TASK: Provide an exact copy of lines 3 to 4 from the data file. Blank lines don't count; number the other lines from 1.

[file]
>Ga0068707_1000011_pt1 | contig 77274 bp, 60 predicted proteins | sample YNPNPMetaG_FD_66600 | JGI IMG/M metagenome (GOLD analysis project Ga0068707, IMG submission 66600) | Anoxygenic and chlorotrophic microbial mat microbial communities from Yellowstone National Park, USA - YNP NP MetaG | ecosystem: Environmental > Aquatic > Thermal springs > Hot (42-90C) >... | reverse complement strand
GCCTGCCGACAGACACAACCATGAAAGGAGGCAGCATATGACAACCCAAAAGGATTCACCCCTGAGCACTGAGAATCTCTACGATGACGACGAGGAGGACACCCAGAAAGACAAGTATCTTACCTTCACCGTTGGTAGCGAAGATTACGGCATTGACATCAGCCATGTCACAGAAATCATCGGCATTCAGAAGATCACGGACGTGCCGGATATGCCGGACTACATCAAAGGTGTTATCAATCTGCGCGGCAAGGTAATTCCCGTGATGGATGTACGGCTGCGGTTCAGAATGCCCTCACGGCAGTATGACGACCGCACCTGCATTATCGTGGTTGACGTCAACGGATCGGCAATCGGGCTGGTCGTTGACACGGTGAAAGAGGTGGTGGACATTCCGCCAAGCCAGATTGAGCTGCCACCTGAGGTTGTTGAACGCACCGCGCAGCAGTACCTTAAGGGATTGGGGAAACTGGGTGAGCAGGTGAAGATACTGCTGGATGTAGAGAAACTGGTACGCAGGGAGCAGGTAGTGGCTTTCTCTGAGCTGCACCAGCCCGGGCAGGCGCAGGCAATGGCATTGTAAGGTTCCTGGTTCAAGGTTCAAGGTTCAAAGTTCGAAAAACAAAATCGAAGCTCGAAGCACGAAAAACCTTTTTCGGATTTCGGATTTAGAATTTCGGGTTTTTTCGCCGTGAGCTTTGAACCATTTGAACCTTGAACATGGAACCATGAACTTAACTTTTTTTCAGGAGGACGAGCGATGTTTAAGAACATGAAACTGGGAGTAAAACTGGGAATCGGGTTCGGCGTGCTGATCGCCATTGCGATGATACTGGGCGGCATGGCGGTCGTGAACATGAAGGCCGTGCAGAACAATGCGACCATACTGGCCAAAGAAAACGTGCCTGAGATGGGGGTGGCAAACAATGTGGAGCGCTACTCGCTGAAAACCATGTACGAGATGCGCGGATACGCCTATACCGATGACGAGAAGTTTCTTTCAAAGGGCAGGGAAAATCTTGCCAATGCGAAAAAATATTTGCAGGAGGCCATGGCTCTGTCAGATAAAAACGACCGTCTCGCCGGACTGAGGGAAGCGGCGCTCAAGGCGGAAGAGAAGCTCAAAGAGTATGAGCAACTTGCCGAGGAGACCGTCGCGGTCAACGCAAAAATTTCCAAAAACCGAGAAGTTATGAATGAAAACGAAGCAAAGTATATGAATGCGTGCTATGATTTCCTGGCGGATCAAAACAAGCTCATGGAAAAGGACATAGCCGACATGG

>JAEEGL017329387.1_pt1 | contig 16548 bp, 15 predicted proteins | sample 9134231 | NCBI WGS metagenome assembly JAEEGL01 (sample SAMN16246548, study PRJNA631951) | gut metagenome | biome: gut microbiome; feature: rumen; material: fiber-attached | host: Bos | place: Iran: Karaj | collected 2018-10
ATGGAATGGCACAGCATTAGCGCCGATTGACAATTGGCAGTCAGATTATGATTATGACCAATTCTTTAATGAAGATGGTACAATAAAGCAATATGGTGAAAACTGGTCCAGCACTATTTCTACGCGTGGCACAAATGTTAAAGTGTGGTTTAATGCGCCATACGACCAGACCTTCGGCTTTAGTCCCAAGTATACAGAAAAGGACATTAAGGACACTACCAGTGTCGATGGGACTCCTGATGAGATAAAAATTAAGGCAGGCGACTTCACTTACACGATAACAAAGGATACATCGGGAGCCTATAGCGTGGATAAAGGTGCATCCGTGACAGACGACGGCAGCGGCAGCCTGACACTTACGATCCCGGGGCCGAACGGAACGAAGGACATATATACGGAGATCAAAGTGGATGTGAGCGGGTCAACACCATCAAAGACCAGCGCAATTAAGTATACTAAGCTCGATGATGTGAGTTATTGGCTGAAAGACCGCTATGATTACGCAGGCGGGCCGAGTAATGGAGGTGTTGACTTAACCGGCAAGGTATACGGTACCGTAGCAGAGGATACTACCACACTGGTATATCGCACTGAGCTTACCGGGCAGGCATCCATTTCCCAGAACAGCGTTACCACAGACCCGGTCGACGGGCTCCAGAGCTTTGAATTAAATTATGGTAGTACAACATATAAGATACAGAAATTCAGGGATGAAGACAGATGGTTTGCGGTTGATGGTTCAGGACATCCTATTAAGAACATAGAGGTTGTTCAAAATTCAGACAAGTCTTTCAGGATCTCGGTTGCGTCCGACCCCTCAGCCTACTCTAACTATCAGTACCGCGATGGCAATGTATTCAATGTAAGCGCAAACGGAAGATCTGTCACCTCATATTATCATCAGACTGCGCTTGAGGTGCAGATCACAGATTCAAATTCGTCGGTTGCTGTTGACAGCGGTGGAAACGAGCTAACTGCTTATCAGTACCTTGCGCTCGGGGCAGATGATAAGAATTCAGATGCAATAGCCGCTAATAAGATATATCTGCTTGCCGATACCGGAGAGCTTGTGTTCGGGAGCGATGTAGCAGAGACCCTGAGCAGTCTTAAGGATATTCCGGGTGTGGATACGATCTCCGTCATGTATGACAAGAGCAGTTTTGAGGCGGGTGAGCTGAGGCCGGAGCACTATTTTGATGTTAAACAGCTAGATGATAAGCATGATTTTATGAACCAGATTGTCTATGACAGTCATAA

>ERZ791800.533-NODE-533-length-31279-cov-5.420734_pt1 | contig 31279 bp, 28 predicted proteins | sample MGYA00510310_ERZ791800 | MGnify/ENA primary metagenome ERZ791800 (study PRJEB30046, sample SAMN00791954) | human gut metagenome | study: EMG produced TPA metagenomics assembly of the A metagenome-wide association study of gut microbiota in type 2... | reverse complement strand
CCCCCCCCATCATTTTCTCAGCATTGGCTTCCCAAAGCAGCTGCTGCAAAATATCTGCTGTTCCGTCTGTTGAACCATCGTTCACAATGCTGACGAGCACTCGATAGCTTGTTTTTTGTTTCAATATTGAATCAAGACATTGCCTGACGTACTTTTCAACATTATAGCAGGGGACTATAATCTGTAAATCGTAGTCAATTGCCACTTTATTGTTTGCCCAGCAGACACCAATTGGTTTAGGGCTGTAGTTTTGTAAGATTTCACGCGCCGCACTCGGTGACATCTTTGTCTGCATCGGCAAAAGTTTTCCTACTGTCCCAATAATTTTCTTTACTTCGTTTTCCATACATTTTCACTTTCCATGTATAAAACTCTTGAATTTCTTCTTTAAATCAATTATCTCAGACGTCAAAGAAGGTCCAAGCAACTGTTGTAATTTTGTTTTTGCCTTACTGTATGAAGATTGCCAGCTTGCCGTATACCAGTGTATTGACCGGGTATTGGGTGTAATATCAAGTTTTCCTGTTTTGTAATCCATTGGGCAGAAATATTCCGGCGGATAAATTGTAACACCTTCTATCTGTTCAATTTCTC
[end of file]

>JAEEGL017329387.1_pt1 | contig 16548 bp, 15 predicted proteins | sample 9134231 | NCBI WGS metagenome assembly JAEEGL01 (sample SAMN16246548, study PRJNA631951) | gut metagenome | biome: gut microbiome; feature: rumen; material: fiber-attached | host: Bos | place: Iran: Karaj | collected 2018-10
ATGGAATGGCACAGCATTAGCGCCGATTGACAATTGGCAGTCAGATTATGATTATGACCAATTCTTTAATGAAGATGGTACAATAAAGCAATATGGTGAAAACTGGTCCAGCACTATTTCTACGCGTGGCACAAATGTTAAAGTGTGGTTTAATGCGCCATACGACCAGACCTTCGGCTTTAGTCCCAAGTATACAGAAAAGGACATTAAGGACACTACCAGTGTCGATGGGACTCCTGATGAGATAAAAATTAAGGCAGGCGACTTCACTTACACGATAACAAAGGATACATCGGGAGCCTATAGCGTGGATAAAGGTGCATCCGTGACAGACGACGGCAGCGGCAGCCTGACACTTACGATCCCGGGGCCGAACGGAACGAAGGACATATATACGGAGATCAAAGTGGATGTGAGCGGGTCAACACCATCAAAGACCAGCGCAATTAAGTATACTAAGCTCGATGATGTGAGTTATTGGCTGAAAGACCGCTATGATTACGCAGGCGGGCCGAGTAATGGAGGTGTTGACTTAACCGGCAAGGTATACGGTACCGTAGCAGAGGATACTACCACACTGGTATATCGCACTGAGCTTACCGGGCAGGCATCCATTTCCCAGAACAGCGTTACCACAGACCCGGTCGACGGGCTCCAGAGCTTTGAATTAAATTATGGTAGTACAACATATAAGATACAGAAATTCAGGGATGAAGACAGATGGTTTGCGGTTGATGGTTCAGGACATCCTATTAAGAACATAGAGGTTGTTCAAAATTCAGACAAGTCTTTCAGGATCTCGGTTGCGTCCGACCCCTCAGCCTACTCTAACTATCAGTACCGCGATGGCAATGTATTCAATGTAAGCGCAAACGGAAGATCTGTCACCTCATATTATCATCAGACTGCGCTTGAGGTGCAGATCACAGATTCAAATTCGTCGGTTGCTGTTGACAGCGGTGGAAACGAGCTAACTGCTTATCAGTACCTTGCGCTCGGGGCAGATGATAAGAATTCAGATGCAATAGCCGCTAATAAGATATATCTGCTTGCCGATACCGGAGAGCTTGTGTTCGGGAGCGATGTAGCAGAGACCCTGAGCAGTCTTAAGGATATTCCGGGTGTGGATACGATCTCCGTCATGTATGACAAGAGCAGTTTTGAGGCGGGTGAGCTGAGGCCGGAGCACTATTTTGATGTTAAACAGCTAGATGATAAGCATGATTTTATGAACCAGATTGTCTATGACAGTCATAA